Kecharhe Alun: Annotated Transcription and Translation of the Karbi Oral Epic

Authors

Dharamsing Teron
Centre for Karbi Studies
Michael Heneise
The Kohima Institute

Synopsis

This upcoming book is a full transcription, translation, and musical annotation of the Kecharhe Alun funeral epic in Karbi Anglong, Assam, recorded by a team led by Michael Heneise and Dharamsing Teron in 2017, funded by the Firebird Foundation for Anthropological Research. Performed from memory, the Kecharhe Alun is the most significant, and longest (several days) single piece of chanted poetry in the Karbi oral literature repertoire, though it has never been thoroughly studied, or properly recorded, transcribed, or archived until now. As the indigenous Karbi population of Assam, numbering 419,534 (2001 India Census), is scattered throughout Eastern and Western Karbi Anglong districts in Assam, regional variations in the epic exist. Moreover, both the gender and social status of the deceased person are also important factors, and entail additional variations in the narrative. Thus, the book features an ‘authoritative’ version, based on level of detail, quality, and complexity, and documents variations as annotations to the fully articulated and musically notated single version.

Author Biographies

Dharamsing Teron, Centre for Karbi Studies

Dharamsing Teron is an independent researcher (graduated in History from Diphu Government College, Gauhati University) from Diphu, Karbi Anglong, who is engaged in documenting Karbi folklore. He is editor of the Karbi Studies series, the first volume of which appeared in 2008 under the banner of Karbi Young Writers’ Guild, as a result of combined efforts of activists and new writers. Since then, he has edited Memories, Myths, Metaphors (2nd Edition, April 2012), as well as Reclaiming the Ancestors’ Voices (Vol. 2, 2011), co-edited with Sikari Tisso, and Folktales from the Fringe (Vol. 3, collection of popular Karbi folktales/2012), also with Kabeen Teronpi, Kache Teronpi and Valentina Teronpi In Search of the Drongo and Other Stories (Vol. 4) all under the banner of ‘Karbi Studies’. He is currently working on ‘Karbi Oral History.’ He lives in Rongmili, Diphu.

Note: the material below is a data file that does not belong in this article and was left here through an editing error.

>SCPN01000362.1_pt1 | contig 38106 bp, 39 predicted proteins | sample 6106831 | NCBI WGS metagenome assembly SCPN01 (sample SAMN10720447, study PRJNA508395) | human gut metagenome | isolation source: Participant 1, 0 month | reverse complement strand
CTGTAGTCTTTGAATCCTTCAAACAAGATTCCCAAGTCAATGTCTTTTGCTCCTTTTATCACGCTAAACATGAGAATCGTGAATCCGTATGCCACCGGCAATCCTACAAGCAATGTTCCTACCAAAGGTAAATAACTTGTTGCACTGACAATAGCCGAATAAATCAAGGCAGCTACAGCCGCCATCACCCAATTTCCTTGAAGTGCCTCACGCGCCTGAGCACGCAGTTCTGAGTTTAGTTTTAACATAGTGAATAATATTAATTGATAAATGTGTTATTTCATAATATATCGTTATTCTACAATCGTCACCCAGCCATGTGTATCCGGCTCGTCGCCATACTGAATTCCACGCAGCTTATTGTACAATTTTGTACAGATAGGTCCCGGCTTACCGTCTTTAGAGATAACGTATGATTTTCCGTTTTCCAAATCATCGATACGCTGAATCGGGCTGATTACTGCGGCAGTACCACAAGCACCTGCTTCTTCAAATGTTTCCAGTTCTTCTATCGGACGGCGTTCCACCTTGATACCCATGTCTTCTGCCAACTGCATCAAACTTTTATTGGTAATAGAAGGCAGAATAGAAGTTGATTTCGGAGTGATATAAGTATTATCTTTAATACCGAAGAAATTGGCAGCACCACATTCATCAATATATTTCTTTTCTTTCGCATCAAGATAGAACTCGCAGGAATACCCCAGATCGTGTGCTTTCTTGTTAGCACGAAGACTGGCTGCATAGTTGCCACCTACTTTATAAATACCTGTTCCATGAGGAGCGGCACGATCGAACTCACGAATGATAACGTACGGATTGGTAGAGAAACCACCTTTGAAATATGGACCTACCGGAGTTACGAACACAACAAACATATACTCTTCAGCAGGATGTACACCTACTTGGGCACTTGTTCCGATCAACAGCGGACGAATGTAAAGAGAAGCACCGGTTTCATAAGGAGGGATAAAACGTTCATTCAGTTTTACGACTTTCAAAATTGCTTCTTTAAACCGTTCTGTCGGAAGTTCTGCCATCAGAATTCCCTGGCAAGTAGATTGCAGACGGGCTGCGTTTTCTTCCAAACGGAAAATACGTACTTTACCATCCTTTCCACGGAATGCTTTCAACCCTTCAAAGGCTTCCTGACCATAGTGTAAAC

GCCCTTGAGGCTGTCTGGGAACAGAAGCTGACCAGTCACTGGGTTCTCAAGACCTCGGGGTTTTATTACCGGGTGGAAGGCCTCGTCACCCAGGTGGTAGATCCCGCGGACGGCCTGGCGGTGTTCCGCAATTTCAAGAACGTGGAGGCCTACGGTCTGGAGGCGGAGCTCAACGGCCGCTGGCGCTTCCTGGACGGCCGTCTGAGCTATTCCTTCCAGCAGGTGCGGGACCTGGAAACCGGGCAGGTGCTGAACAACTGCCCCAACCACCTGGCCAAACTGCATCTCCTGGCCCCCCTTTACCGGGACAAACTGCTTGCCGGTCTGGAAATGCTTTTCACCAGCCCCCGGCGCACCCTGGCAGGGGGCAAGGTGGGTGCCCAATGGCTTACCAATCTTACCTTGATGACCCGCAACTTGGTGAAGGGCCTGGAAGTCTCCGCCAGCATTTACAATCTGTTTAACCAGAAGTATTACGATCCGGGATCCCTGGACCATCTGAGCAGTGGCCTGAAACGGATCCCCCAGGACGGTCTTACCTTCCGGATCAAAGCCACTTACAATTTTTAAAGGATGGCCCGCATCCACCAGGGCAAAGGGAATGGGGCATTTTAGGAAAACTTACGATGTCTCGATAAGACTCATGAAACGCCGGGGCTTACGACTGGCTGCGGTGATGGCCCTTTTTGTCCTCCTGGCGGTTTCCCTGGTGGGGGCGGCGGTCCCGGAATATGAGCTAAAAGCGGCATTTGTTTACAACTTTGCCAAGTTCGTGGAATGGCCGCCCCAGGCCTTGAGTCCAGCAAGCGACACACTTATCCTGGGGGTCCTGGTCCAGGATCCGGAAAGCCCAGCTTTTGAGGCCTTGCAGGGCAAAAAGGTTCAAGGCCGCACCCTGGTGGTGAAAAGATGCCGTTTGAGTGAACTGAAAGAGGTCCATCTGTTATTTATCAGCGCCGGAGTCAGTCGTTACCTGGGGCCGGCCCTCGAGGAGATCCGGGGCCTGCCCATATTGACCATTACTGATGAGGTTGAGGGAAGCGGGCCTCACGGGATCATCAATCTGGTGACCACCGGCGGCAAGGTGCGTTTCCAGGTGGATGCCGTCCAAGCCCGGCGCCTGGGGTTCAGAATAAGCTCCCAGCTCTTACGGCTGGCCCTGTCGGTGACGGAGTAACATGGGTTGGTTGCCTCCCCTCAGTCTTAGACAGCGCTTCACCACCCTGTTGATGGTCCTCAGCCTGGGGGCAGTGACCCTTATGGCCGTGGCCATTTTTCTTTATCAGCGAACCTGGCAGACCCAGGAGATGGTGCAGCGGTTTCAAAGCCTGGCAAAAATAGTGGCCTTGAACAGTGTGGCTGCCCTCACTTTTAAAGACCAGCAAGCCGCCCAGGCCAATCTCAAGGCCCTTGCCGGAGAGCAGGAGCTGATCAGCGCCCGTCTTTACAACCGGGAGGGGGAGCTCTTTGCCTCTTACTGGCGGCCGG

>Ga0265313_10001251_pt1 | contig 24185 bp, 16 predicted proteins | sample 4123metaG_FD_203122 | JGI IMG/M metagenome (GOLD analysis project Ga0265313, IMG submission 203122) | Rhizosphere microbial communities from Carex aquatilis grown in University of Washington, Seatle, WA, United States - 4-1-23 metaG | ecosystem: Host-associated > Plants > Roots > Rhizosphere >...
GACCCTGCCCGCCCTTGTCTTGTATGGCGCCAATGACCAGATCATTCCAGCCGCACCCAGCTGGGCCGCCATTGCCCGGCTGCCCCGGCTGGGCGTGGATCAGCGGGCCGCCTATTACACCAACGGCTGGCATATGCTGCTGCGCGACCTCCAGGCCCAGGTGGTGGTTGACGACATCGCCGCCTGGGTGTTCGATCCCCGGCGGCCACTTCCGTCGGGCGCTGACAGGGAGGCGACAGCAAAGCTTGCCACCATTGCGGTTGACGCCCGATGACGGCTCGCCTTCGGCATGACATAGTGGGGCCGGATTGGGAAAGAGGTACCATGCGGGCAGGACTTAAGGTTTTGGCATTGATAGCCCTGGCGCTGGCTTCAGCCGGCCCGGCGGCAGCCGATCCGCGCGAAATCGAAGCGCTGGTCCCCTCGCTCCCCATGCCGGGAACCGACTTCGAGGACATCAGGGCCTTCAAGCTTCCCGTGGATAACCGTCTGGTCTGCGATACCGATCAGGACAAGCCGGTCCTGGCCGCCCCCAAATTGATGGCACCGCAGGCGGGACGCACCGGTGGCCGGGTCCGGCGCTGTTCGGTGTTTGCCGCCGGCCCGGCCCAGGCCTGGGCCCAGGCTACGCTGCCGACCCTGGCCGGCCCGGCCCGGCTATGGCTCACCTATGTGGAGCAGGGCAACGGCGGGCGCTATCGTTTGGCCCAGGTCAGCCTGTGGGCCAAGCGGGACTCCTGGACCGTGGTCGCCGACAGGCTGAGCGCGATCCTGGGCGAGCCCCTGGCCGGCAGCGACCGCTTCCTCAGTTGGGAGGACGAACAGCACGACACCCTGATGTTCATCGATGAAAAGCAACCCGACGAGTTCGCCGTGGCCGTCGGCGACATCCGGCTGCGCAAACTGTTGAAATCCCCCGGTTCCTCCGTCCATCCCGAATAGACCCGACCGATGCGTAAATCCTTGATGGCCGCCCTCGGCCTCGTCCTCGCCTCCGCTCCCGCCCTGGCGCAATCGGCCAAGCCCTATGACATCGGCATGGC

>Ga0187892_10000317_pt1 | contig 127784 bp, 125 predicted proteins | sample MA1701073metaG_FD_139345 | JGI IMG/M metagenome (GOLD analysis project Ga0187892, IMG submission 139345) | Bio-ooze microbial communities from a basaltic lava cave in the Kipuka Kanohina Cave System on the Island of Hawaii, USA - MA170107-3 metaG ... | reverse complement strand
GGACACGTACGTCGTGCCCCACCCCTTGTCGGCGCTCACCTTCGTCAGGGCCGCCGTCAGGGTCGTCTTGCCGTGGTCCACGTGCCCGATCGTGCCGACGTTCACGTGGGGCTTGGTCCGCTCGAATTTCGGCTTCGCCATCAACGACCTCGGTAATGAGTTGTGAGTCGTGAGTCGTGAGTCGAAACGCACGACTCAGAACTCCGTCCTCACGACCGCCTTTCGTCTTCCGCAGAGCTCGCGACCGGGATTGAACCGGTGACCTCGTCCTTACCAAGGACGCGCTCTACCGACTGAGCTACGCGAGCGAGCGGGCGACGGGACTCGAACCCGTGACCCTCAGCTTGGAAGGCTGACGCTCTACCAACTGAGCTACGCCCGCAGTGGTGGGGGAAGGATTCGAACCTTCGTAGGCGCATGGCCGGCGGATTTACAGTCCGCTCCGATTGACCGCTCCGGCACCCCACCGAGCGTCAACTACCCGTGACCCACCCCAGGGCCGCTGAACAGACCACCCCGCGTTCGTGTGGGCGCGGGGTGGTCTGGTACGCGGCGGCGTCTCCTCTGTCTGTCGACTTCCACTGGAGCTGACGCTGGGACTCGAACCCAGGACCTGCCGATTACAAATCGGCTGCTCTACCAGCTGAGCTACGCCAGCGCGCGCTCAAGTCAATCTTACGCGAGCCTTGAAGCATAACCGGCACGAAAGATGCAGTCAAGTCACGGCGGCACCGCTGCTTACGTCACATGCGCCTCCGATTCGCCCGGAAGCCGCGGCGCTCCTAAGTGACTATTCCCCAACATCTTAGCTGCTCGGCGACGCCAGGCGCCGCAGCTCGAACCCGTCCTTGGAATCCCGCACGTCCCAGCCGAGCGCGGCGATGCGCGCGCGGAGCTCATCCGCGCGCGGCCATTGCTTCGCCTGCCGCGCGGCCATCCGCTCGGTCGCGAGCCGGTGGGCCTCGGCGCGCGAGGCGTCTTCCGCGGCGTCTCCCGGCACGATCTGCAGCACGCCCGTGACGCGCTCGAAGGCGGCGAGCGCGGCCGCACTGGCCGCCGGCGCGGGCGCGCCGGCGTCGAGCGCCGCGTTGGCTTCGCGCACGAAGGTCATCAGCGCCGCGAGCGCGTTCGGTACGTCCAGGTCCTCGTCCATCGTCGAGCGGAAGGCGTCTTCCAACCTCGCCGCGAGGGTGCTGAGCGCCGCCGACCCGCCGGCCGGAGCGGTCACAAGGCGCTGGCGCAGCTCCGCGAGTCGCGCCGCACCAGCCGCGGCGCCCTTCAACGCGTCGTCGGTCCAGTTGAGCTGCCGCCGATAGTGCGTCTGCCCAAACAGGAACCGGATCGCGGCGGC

Michael Heneise, The Kohima Institute

Founder and publisher of Highlander Press, Heneise has conducted research in the Andes of South America, and in the Himalayas of Northeast India, and is generally interested in the intersection between indigenous knowledge, sacred ecology, and modernity. His doctoral research at Edinburgh explored the relationship between dreams, sacred landscapes, and personhood among the Nagas in India. He is editor-in-chief of The South Asianist, co-editor of The Highlander, both open access journals published by Edinburgh University. He is also on the editorial board of Gitanjali and Beyond which promotes creative writing, artistic expression and research on Rabindranath Tagore’s work and life. Prior to Edinburgh he studied anthropology in Ecuador at the Latin American School of Social Sciences (FLACSO). He is a member of the Edinburgh Centre for Medical Anthropology, and is presently based at The Kohima Institute, where he is a Firebird Foundation Research Fellow, recording and documenting the Karbi Kecharhe Alun funerary epic in Assam.

Cover for Kecharhe Alun: Annotated Transcription and Translation of the Karbi Oral Epic